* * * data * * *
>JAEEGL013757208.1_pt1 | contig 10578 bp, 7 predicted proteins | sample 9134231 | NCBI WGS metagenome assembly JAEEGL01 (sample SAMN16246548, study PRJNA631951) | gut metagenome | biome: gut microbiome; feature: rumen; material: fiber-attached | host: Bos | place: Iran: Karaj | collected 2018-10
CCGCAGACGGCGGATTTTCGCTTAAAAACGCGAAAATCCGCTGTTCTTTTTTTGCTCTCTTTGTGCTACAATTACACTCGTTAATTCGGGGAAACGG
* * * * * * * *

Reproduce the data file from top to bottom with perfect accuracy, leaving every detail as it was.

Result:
>JAEEGL013757208.1_pt1 | contig 10578 bp, 7 predicted proteins | sample 9134231 | NCBI WGS metagenome assembly JAEEGL01 (sample SAMN16246548, study PRJNA631951) | gut metagenome | biome: gut microbiome; feature: rumen; material: fiber-attached | host: Bos | place: Iran: Karaj | collected 2018-10
CCGCAGACGGCGGATTTTCGCTTAAAAACGCGAAAATCCGCTGTTCTTTTTTTGCTCTCTTTGTGCTACAATTACACTCGTTAATTCGGGGAAACGG